Mississippi officials now acknowledge the presence of an unmarked African American cemetery located at the future site of a Continental Tire factory in Hinds County.
State lawmakers approved a deal in February to offer $274 million in bonds for Continental to build a plant in Hinds County with the promise from the company of 2,500 jobs.
A cultural-assets report about the site, compiled by the Mississippi Department of Archives and History in 2014, mentions a cemetery known as New Salem on the nearly 900-acre tract near Clinton. The report also notes that the headstones are consistent with the 19th century planter-class and that the cemetery also contains unmarked graves, likely of slaves of the white people buried on the grounds.
The New Salem cemetery, where the most recent burial took place in 1957, came into renewed focus in recent weeks when several Jackson-area television stations aired news reports about the relocation of graves to the Bolton cemetery, which raised concerns among descendents of people buried at the New Salem site.
Those reports told only half of the story, however.
Just west of New Salem, on the other side of an old road lies another graveyard where African Americans were buried until at least the 1930s.
The archives department’s cultural resources report doesn’t mention the black cemetery. But two nonagenerians who have lived in the area their entire lives confirmed its existence in a recent interview with Mississippi Today.
Bernice Jamison, 95, remembers making the two-mile walk from Mt. Olive Baptist Church to the cemetery. A horse-drawn wagon carried the casket; the bereaved walked behind, she said.
“That was the first graveyard that I ever known. I used to go there and be scared,” Jamison said in an interview at her home near Bolton.
Ernestine Jones, Jamison’s younger sister, doesn’t remember attending funerals — she was only 4 or 5 at the time — but she also remembers living near the cemetery.
Jones, 91, remembers traveling south from the church, located at what is now Northside Drive. She remembers the road getting muddy after heavy rains; when a bridge collapsed, it was replaced with planks. And she remembers how the cemetery was segregated, with black and white graves located on opposite sides of the road.
“The white ones was on the left side, and we was on the right,” Jones recalled as she sketched a map of the separate white and black grave sites, marking the New Salem cemetery with a “W” for whites and the black cemetery with a “B.”
State Sen. John Horhn, D-Jackson, represents the area in the Legislature. He first heard about the unmarked black cemetery in February and contacted the Mississippi Development Authority, which is coordinating site-preparation efforts before Continental takes it over later this year.
On June 2, a Mississippi Today reporter accompanied relatives of Jamison and Jones to the site, where a team from Ole Miss’ Center for Archaeological Research was doing excavation work. One of the workers told the visitors that the crew was hired to move graves marked with headstones and to use magnetic surveying technology to locate any unmarked graves. From there, the remains would go Ole Miss to determine the age and sex of the deceased before re-internment in Bolton.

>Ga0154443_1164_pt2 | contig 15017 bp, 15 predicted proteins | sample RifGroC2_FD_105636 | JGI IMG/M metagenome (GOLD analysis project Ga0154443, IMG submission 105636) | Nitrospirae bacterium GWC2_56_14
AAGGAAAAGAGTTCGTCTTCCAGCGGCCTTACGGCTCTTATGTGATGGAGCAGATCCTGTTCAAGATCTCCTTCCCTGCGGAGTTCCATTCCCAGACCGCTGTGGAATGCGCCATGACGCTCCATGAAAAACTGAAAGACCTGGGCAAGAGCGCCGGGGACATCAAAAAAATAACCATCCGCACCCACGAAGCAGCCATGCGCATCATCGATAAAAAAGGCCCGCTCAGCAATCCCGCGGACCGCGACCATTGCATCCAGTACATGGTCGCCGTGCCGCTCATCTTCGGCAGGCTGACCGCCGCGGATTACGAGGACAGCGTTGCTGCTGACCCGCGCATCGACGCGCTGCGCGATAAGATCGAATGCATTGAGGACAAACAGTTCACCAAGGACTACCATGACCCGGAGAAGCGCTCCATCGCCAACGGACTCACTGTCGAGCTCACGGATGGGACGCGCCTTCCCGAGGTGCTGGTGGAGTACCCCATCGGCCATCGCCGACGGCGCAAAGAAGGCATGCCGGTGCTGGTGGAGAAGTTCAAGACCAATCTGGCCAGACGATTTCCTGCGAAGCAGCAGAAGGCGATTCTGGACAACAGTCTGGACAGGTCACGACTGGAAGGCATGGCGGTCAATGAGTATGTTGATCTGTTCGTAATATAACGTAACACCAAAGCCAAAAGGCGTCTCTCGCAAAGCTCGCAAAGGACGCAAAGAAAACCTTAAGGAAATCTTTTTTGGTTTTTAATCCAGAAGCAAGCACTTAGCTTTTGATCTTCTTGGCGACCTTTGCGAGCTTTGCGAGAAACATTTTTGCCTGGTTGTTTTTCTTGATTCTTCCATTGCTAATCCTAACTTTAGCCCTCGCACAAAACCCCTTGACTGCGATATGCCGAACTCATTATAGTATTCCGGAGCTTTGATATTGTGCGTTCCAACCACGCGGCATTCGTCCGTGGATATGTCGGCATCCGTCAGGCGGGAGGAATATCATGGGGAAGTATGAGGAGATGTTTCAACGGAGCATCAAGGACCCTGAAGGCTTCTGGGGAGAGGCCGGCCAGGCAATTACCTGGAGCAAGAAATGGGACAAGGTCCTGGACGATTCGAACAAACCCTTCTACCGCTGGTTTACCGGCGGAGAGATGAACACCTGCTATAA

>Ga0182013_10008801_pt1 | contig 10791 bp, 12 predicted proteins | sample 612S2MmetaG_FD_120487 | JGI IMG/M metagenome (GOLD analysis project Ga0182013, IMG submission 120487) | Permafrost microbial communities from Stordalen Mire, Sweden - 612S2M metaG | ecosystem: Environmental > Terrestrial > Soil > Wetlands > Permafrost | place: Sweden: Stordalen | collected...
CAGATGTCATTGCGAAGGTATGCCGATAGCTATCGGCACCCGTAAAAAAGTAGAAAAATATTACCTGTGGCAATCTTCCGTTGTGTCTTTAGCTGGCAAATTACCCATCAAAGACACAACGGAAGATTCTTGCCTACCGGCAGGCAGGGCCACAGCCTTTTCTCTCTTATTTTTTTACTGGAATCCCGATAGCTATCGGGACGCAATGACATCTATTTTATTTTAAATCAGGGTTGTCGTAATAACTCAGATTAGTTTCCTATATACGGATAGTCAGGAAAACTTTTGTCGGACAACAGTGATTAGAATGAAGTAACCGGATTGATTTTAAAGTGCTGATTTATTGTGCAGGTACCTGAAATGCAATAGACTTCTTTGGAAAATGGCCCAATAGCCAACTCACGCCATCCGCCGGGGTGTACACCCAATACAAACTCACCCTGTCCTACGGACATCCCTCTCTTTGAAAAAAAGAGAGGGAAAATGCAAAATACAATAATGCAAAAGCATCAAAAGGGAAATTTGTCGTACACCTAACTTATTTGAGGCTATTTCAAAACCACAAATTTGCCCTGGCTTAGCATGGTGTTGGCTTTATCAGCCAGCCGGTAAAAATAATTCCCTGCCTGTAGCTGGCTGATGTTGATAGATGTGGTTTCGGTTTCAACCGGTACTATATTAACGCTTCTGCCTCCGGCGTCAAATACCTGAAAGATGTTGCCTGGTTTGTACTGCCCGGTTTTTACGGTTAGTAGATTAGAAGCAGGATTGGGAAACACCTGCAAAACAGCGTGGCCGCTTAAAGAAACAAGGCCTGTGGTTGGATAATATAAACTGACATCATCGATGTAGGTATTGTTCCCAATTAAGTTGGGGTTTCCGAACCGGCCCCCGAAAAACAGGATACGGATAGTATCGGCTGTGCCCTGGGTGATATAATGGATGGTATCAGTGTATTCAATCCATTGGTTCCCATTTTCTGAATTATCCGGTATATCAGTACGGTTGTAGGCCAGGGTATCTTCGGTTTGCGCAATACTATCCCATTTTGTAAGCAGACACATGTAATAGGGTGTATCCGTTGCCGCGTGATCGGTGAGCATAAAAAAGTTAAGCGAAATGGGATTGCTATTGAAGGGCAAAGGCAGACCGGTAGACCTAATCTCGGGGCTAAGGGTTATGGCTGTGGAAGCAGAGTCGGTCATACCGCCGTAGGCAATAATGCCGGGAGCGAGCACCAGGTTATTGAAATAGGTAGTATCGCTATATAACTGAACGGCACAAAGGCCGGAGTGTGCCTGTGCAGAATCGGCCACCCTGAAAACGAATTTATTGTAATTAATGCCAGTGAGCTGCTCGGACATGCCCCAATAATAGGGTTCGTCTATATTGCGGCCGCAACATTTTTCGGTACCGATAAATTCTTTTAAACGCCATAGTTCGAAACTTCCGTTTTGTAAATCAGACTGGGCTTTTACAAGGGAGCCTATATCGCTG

At the time, the crew leader estimated about 90 markers had been discovered and that there could be about 100 graves in all. However, his team had not then been told about the second site, across the road, now overgrown with brush and tall weeds.
Yvonne Horton, a cousin to Jamison and Jones, and a descendant of both African Americans and white buried at New Salem, said she wants to see the same effort put into locating black graves that has been put into discovering as many as 250 unmarked graves at New Salem, 150 more than previously anticipated.
“At least try to look and notify the families what they plan to do,” Horton said.
The Center for Archaeological Research at Ole Miss referred questions about the project to the state. Jeff Rent, a spokesman for the development authority, told Mississippi Today that the agency is following all state and federal regulations in relocating the cemetery.
“From the beginning of the project, the entire area has been viewed and treated as one cemetery regardless of whether burials were marked or unmarked. As provided for under the plan approved by the (U.S. Army) Corps (of Engineers), the Mississippi Development Authority contracted with the University of Mississippi Archaeological Department to ensure each and every individual buried at the abandoned cemetery, including marked and unmarked graves, is cared for in a manner that affords the appropriate dignity and respect,” the agency said in a written statement.
Because there were more graves than expected, it’s going to take longer to dig up the graves that are known about.
According to Rent: “As soon as all burials on the east side of the old road are completely excavated by the archeological team, work will move across the old road bed to the west side. Any burials discovered on the west side of the road will be treated as all other burials are being handled.”
If any graves of her descendants and others are located, Yvonne Horton hopes an ad is placed in a local newspaper or that other potential relatives are informed so that a ceremony can be held when the remains are re-interred in Bolton.